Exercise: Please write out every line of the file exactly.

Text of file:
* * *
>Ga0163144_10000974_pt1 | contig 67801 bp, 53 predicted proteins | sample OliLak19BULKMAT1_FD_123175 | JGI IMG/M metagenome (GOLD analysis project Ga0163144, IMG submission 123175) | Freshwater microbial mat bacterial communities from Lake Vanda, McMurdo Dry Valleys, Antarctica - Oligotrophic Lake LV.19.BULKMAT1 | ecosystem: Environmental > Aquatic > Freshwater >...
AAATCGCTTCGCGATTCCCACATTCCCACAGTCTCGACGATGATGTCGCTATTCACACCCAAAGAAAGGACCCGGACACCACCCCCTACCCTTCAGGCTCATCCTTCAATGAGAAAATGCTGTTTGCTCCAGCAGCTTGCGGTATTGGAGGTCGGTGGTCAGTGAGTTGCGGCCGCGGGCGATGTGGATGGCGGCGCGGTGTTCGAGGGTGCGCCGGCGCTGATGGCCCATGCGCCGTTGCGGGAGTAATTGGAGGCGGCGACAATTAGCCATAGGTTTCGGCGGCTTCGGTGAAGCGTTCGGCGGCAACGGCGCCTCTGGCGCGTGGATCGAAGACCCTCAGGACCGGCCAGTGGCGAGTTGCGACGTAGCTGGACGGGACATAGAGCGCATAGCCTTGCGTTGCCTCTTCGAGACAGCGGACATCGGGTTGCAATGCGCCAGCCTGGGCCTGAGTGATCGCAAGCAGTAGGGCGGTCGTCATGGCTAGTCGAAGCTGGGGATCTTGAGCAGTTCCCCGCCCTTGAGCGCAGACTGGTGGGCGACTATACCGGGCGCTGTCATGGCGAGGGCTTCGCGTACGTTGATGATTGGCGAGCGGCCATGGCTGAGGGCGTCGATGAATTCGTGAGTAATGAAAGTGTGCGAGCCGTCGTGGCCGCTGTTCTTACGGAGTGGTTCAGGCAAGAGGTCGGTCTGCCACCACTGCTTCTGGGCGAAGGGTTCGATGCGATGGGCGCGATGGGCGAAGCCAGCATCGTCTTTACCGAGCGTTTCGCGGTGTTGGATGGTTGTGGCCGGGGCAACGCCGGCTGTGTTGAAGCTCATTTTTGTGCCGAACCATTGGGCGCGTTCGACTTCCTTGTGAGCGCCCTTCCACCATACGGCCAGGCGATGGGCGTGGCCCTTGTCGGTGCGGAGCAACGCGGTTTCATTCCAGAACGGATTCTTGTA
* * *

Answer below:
>Ga0163144_10000974_pt1 | contig 67801 bp, 53 predicted proteins | sample OliLak19BULKMAT1_FD_123175 | JGI IMG/M metagenome (GOLD analysis project Ga0163144, IMG submission 123175) | Freshwater microbial mat bacterial communities from Lake Vanda, McMurdo Dry Valleys, Antarctica - Oligotrophic Lake LV.19.BULKMAT1 | ecosystem: Environmental > Aquatic > Freshwater >...
AAATCGCTTCGCGATTCCCACATTCCCACAGTCTCGACGATGATGTCGCTATTCACACCCAAAGAAAGGACCCGGACACCACCCCCTACCCTTCAGGCTCATCCTTCAATGAGAAAATGCTGTTTGCTCCAGCAGCTTGCGGTATTGGAGGTCGGTGGTCAGTGAGTTGCGGCCGCGGGCGATGTGGATGGCGGCGCGGTGTTCGAGGGTGCGCCGGCGCTGATGGCCCATGCGCCGTTGCGGGAGTAATTGGAGGCGGCGACAATTAGCCATAGGTTTCGGCGGCTTCGGTGAAGCGTTCGGCGGCAACGGCGCCTCTGGCGCGTGGATCGAAGACCCTCAGGACCGGCCAGTGGCGAGTTGCGACGTAGCTGGACGGGACATAGAGCGCATAGCCTTGCGTTGCCTCTTCGAGACAGCGGACATCGGGTTGCAATGCGCCAGCCTGGGCCTGAGTGATCGCAAGCAGTAGGGCGGTCGTCATGGCTAGTCGAAGCTGGGGATCTTGAGCAGTTCCCCGCCCTTGAGCGCAGACTGGTGGGCGACTATACCGGGCGCTGTCATGGCGAGGGCTTCGCGTACGTTGATGATTGGCGAGCGGCCATGGCTGAGGGCGTCGATGAATTCGTGAGTAATGAAAGTGTGCGAGCCGTCGTGGCCGCTGTTCTTACGGAGTGGTTCAGGCAAGAGGTCGGTCTGCCACCACTGCTTCTGGGCGAAGGGTTCGATGCGATGGGCGCGATGGGCGAAGCCAGCATCGTCTTTACCGAGCGTTTCGCGGTGTTGGATGGTTGTGGCCGGGGCAACGCCGGCTGTGTTGAAGCTCATTTTTGTGCCGAACCATTGGGCGCGTTCGACTTCCTTGTGAGCGCCCTTCCACCATACGGCCAGGCGATGGGCGTGGCCCTTGTCGGTGCGGAGCAACGCGGTTTCATTCCAGAACGGATTCTTGTA